Paleoseismological data for the Wasatch and San Andreas fault zones have led to the formulation of the characteristic earthquake model, which postulates that individual faults and fault segments tend to generate essentially same size or characteristic earthquakes having a relatively narrow range of magnitudes near the maximum.
Several methods for evaluating the effect of local soil conditions on ground response during earthquakes are presently available. Most of these methods are based on the assumption that the main responses in a soil deposit are caused by the upward propagation of shear waves from the underlying rock formation. Analytical procedures based on this concept incorporating nonlinear soil behavior, have been shown to give results in good agreement with field observations in a number of cases.
The Frazier Mountain paleoseismic site is located on a poorly understood section of the southern San Andreas fault, mid-way between the well-known Carrizo Plain and Mojave sites of Bidart Fan and Pallett Creek. Emerging paleoseismic evidence indicates that earthquakes along this stretch repeat at a similar pace, with an average interval of - 122 years between AD. 1000 and 1857.
Changes since 1855 in reported section-line lengths and positions of survey monuments that span the San Andreas fault (SAF) were used to measure displacement interpreted to be from the 1857 Fort Tejon earthquake in south-central California. In 1855–1856 James E. Freeman established township and range lines across the SAF between Rancho Cholame and the northern Carrizo Plain. At least 26 1-mile sections lines spanned the SAF in the area between present-day California Highways 46 and 58. Each section line was marked by monuments at the midpoint and endpoints.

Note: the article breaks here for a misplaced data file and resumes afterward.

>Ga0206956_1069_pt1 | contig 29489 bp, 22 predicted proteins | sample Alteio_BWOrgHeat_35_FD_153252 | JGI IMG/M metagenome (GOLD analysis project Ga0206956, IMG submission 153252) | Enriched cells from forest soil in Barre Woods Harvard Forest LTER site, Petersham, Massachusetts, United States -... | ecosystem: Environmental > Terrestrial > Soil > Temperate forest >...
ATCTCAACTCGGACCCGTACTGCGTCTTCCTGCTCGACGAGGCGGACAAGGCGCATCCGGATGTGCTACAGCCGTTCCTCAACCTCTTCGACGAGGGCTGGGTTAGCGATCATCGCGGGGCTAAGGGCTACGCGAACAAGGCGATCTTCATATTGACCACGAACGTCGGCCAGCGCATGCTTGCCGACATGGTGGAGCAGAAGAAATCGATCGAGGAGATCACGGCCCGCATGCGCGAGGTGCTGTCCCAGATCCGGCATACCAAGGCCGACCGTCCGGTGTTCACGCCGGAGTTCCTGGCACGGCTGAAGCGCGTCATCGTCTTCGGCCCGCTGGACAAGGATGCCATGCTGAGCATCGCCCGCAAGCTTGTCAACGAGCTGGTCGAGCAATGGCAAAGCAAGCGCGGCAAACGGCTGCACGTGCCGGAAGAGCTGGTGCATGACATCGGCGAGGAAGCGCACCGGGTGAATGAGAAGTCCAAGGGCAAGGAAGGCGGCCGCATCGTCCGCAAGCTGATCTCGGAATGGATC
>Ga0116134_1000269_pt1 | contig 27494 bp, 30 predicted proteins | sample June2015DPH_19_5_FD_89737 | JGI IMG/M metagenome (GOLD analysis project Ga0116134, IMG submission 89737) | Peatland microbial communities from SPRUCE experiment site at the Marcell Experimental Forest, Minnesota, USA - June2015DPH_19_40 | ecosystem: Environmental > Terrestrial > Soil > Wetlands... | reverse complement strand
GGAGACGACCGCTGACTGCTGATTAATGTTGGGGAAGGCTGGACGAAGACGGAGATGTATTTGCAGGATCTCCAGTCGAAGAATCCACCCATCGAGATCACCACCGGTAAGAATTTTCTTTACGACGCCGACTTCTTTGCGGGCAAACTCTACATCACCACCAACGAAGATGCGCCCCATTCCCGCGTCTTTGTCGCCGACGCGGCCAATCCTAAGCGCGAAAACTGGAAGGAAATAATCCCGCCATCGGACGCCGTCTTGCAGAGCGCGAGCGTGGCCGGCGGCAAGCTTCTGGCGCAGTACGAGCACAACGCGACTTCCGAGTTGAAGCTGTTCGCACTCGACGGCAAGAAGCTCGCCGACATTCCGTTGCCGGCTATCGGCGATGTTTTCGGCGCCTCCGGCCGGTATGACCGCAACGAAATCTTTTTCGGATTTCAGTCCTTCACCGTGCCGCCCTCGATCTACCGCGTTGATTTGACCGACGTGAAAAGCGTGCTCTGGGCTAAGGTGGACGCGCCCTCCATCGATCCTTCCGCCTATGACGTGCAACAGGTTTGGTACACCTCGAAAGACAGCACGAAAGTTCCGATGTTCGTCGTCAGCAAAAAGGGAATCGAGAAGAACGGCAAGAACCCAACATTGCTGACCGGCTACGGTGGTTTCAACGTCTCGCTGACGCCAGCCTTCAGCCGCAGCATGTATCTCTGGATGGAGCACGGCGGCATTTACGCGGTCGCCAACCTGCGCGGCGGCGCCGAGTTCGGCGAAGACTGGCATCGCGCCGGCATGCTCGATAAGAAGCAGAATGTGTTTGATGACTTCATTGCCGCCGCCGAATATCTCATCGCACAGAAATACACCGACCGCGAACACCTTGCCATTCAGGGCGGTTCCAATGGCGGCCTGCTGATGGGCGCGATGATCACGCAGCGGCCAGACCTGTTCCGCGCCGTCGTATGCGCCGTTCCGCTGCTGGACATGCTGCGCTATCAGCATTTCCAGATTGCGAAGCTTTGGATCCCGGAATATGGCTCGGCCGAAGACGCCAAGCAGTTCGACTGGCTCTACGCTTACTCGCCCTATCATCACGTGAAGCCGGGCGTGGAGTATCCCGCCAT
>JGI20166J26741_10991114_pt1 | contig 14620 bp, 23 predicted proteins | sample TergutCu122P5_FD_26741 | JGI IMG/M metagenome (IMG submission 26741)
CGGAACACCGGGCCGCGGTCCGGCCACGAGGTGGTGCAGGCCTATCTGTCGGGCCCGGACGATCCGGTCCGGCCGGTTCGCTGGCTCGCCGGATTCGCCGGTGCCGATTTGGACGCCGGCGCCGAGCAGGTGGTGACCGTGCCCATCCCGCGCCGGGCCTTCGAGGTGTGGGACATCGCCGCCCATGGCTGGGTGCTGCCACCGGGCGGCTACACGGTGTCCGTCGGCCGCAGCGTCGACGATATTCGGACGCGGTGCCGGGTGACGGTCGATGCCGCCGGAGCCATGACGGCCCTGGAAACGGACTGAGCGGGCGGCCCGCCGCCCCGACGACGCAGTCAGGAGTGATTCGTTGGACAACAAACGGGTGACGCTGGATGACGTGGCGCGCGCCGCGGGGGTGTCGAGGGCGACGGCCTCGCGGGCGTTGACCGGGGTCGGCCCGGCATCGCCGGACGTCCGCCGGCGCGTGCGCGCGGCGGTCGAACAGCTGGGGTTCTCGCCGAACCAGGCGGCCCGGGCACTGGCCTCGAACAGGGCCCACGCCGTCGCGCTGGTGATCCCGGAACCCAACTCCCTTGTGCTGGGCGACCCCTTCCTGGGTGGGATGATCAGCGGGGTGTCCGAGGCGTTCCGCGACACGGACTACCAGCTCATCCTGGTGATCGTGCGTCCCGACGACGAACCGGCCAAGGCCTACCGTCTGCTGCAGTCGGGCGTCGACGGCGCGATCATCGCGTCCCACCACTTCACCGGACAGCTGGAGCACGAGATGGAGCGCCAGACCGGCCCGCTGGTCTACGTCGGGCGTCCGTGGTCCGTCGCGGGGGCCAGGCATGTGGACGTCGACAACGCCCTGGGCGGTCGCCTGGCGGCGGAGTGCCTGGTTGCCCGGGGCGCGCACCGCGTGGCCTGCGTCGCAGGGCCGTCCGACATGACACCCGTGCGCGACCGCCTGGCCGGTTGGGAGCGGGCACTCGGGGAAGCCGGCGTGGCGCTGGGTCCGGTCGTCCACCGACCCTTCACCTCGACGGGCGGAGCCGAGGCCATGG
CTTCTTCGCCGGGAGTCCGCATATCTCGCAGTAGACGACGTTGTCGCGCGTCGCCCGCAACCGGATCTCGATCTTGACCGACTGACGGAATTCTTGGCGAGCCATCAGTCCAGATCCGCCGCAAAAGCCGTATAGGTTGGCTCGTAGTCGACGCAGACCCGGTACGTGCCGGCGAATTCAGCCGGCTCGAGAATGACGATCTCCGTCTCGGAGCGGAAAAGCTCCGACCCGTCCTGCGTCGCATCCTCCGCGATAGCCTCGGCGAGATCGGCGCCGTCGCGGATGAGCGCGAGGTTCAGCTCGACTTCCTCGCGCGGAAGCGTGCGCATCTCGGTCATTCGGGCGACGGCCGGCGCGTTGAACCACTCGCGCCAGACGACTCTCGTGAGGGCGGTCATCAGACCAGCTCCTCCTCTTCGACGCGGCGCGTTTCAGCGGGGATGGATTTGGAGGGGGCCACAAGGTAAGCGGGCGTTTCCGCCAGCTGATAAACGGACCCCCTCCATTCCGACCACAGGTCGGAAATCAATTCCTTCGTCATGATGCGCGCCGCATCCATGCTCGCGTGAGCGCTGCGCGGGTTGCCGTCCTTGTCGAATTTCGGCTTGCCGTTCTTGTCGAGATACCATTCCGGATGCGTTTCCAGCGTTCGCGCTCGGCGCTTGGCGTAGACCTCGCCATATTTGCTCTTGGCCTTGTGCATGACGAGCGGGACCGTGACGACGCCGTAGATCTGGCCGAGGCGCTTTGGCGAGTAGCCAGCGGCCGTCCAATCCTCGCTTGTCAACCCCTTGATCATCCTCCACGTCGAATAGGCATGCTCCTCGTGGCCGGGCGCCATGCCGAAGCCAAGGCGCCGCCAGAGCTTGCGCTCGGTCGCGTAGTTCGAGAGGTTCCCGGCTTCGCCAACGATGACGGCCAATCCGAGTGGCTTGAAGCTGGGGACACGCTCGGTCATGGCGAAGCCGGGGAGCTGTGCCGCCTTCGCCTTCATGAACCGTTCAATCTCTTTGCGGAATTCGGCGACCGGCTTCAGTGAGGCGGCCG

This geologic map was produced to compile and reinterpret published geologic information, and present the result of new geologic mapping in the Ray-Superior area. This data set serves as the basis for ongoing efforts to better understand the geologic history of this area, particularly with respect to the distribution and origin of mineral deposits.
Have earthquakes strong enough to rupture the ground surface occurred on faults in central Arizona during the recent geologic past? Could such earthquakes happen in the future? If so, where are they most likely to occur? The Seismotectonics and Geophysics Section of the U.S. Bureau of Reclamation has, during the last 6 years, been working on answering these questions
Horseshoe and Bartlett Dams are located In the Transition Zone of central Arizona. Within this province, faults with evidence of Quaternary activity are widely scattered, and selsmiclty Is low In comparison to other parts of the western United States. However, most of the known or suspected Quaternary faults and most of the historic selsmlclty In Arizona occur within or adjacent to the Transition Zone.
The 2008 U.S. Geological Survey (USGS) National Seismic Hazard Maps display earthquake ground motions for various probability levels across the United States and are applied in seismic provisions of building codes, insurance rate structures, risk assessments, and other public policy.
This report presents an assessment of the seismic hazard associated with the Sugarloaf fault, which crosses State Route (SR) 87 near Mesquite Wash in central Arizona. The Sugarloaf fault is a 20 km (12 mile) long, northwest- to north-trending normal fault with displacement down to the east. We conducted a multi-faceted investigation in order to evaluate the late Quaternary behavior of the Sugarloaf fault and assess the seismic hazard associated with it.